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Maria Rejt Remembers C.J. Sansom

Posted on 9th May 2024 by Mark Skinner

The sad passing of C.J. Sansom robbed the world not just of more exquisitely crafted fiction but also of a compassionate and kind-hearted man. In this short piece, Sansom's editor Maria Rejt reflects on her relationship with the creator of the bestselling Shardlake novels.  

Chris Sansom was one of a kind. The gentlest, most modest and courageous of men, a radical spirit who believed passionately in social justice and an author who leaves a remarkable body of work, he wanted only to be known and remembered through his books. And what an astonishing and enduring legacy he leaves us.

In two decades seven Matthew Shardlake novels were published and two 20th century thrillers Winter in Madrid and Dominion, both of which showcased his deep commitment to history and immense imaginative powers.

I was lucky enough to have known Chris for twenty two years, working with him as his editor on each of his nine novels, and since the incredibly sad news of his death, it has been a comfort to read the countless messages and articles by those who have been touched by his writing. 

His readers come from all walks and ages of life, including a former Archbishop of Canterbury, a former (female) Prime Minister, and my young nephews who would badger me constantly for any updates on a new Shardlake. It seemed that each reader had something in common: once you had read one Shardlake novel you just had to read them all. So what was the magic that made Chris’s writing so immersive and special?

I think it was his agent, Antony Topping, who nailed the answer in a recent article in The Times when he said that Chris ‘identified a tipping point in history and animated it through character’. And his observation led me to remember one of Chris’s novels in particular, his fifth Shardlake, Heartstone, which takes as its tipping point Henry VIII’s disastrous invasion of France and the French naval counter- strike in the summer of 1545. 

He had delivered a draft to me in the spring of 2009 and unusually asked if we could delay publication till the following year as there was a key piece of writing still to be done. He wanted to work on the back stories of some of those soldiers and sailors conscripted to fight in the King’s doomed war, the more to show them as human beings in their own right. And his extra loving care with these ‘minor’ characters led to one of the most extraordinary denouements he had ever written - as we came to read his  heartbreaking description of the sinking of the Mary Rose, and the deaths of some of the brave souls we had met along the way.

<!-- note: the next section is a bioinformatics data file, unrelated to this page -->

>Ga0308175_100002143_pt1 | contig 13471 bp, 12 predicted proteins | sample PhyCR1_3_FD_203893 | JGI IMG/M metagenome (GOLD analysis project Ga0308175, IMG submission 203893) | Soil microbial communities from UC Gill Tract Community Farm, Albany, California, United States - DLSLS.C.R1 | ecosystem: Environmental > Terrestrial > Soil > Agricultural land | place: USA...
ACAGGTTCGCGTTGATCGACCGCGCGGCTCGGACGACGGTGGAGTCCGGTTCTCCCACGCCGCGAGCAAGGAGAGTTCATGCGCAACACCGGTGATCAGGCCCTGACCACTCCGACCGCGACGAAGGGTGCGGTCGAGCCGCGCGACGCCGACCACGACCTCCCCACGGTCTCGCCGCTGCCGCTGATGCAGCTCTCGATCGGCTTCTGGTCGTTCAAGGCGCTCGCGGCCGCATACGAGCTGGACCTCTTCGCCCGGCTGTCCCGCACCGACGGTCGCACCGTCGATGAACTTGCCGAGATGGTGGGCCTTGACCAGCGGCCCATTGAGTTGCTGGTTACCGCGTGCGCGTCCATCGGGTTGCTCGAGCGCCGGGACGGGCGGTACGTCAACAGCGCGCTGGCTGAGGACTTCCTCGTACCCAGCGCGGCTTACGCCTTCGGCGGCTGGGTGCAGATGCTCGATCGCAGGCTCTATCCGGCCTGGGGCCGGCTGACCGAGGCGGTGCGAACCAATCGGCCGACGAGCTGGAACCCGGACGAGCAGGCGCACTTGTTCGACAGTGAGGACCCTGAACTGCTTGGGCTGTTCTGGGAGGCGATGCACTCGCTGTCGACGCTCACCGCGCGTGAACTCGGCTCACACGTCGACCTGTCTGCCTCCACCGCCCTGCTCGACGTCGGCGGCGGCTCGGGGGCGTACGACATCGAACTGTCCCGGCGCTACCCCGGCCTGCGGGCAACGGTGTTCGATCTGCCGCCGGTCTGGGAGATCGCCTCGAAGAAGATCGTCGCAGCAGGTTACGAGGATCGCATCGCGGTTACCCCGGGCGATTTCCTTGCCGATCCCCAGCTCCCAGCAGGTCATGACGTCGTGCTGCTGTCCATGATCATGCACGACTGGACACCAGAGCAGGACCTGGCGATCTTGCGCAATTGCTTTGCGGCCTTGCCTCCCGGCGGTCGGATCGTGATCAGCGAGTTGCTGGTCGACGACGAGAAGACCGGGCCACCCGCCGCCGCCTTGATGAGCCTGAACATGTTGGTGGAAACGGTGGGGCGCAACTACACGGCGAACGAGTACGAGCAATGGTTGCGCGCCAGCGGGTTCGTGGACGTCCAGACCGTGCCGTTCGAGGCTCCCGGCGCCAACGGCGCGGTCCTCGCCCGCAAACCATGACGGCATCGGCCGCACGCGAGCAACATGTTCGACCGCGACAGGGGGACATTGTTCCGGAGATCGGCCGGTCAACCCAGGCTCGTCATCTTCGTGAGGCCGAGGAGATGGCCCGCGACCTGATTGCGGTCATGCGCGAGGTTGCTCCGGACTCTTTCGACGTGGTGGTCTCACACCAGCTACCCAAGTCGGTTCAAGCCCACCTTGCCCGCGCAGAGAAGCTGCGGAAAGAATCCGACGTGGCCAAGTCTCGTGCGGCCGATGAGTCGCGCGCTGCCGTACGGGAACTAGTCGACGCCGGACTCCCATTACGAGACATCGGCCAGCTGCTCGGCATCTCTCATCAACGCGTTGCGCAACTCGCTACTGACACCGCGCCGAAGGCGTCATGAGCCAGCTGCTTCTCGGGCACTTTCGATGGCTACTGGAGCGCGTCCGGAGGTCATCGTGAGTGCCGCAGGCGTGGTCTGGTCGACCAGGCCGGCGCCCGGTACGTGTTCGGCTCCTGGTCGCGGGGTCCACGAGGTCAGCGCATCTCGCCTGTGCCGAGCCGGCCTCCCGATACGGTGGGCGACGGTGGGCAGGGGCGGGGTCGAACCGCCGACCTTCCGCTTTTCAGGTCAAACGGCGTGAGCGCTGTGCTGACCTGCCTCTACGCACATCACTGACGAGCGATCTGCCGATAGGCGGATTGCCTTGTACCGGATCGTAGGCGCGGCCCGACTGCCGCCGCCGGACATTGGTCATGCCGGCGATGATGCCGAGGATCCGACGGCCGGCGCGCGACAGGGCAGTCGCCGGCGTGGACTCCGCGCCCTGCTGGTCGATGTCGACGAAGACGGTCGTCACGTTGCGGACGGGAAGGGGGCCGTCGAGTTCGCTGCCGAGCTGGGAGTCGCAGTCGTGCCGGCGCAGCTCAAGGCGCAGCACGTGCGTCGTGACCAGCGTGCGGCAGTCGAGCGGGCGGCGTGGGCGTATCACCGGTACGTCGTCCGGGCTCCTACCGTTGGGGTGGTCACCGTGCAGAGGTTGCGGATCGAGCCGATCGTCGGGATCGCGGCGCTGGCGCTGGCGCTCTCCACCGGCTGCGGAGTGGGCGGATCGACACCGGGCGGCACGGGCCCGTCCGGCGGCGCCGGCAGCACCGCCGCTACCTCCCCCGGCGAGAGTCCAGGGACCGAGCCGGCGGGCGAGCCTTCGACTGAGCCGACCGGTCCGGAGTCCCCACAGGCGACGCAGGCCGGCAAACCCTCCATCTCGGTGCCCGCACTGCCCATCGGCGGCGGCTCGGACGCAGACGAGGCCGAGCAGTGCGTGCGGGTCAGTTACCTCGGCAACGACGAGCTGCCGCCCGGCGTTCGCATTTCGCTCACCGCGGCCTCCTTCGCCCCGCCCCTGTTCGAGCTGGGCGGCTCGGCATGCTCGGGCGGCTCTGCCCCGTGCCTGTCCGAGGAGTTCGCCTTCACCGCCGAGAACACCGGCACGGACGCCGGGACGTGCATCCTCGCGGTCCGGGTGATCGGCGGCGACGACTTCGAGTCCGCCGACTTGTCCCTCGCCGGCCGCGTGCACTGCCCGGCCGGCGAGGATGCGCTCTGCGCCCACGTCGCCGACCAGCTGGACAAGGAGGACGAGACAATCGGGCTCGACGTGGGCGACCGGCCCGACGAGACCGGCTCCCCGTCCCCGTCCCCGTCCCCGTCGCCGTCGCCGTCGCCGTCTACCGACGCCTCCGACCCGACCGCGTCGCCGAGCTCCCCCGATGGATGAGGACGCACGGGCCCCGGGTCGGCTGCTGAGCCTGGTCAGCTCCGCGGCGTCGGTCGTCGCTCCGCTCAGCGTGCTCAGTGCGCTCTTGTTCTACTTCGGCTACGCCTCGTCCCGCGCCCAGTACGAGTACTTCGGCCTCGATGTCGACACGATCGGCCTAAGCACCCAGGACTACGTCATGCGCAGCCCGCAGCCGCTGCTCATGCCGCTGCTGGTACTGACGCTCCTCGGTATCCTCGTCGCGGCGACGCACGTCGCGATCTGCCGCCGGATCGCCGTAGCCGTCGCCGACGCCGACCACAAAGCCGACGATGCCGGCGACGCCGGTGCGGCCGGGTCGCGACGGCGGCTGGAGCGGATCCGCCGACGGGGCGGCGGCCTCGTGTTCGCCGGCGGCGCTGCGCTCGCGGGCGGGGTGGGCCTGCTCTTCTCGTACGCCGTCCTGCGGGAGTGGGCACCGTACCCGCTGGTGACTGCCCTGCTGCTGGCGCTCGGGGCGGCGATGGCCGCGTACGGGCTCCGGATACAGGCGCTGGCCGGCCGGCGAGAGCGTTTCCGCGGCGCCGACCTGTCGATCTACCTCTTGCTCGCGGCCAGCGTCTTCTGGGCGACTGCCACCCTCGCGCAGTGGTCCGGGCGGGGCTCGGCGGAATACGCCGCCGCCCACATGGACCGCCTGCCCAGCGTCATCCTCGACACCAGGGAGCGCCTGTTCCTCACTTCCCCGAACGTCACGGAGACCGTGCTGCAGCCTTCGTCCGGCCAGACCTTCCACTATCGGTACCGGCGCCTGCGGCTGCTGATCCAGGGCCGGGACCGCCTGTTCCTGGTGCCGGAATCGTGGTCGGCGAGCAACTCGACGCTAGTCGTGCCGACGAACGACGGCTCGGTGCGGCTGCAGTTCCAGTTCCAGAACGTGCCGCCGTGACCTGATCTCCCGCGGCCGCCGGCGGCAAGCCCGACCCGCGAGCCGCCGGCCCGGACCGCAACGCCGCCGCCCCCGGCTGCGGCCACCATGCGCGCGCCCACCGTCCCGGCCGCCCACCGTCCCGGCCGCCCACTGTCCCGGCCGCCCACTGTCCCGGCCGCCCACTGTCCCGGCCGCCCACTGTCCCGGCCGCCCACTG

Always meticulous in his research and plotting, sure-footed in the structuring and pacing of each of his novels, Chris never shied away from the bleak realities facing those without a voice, living in the terrible world of a despot’s whim and fury. 

But he gave them a friend in Shardlake, and by extension Shardlake became our friend, too.

So as to Chris’s legacy, for me it is this.

He took us by the hand to show us another time, so that we could better understand our own.

Good night, my dear friend, and thank you. 

Comments

Tom Bell

Several years ago I was hunting for a summer read in your Coleraine branch in Northern Ireland. I can only say that out of so many books, with their brief hand written reviews , "Dissolution" jumped out at me. I made my purchase and since then have read all the Shardlake novels. I can only thank C.J. Sansom for marvellous stories that have been my joy with every new story.

Tom Bell
27th May 2024
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RegB1957

I was being carted off to hospital because of COVID and had the wit to pick up a book to fill the hours. I had bought Tombland soon after it came out in paperback as a whim and was yet to read it (I have a habit of buying books and not reading them for months if not years); I have not regretted that particular purchase. Since then, I have heard (on audiobook) the whole series and look forward to the pleasure of actually reading them. I am delaying that moment to savour CJ Sansom's delicious writing all the more.
I'm constantly hearing rumours of a new Shardlake in the offing, indeed the obits suggested he had been working on a new book when he sadly died. I hope the publisher will consider asking another worthy writer to finish what CJ Sansom could not. No idea who that could be but there are precidents (Jill Paton Walsh for Dorothy L Sayers for instance). Still, whoever they bring in, it just won't be the same.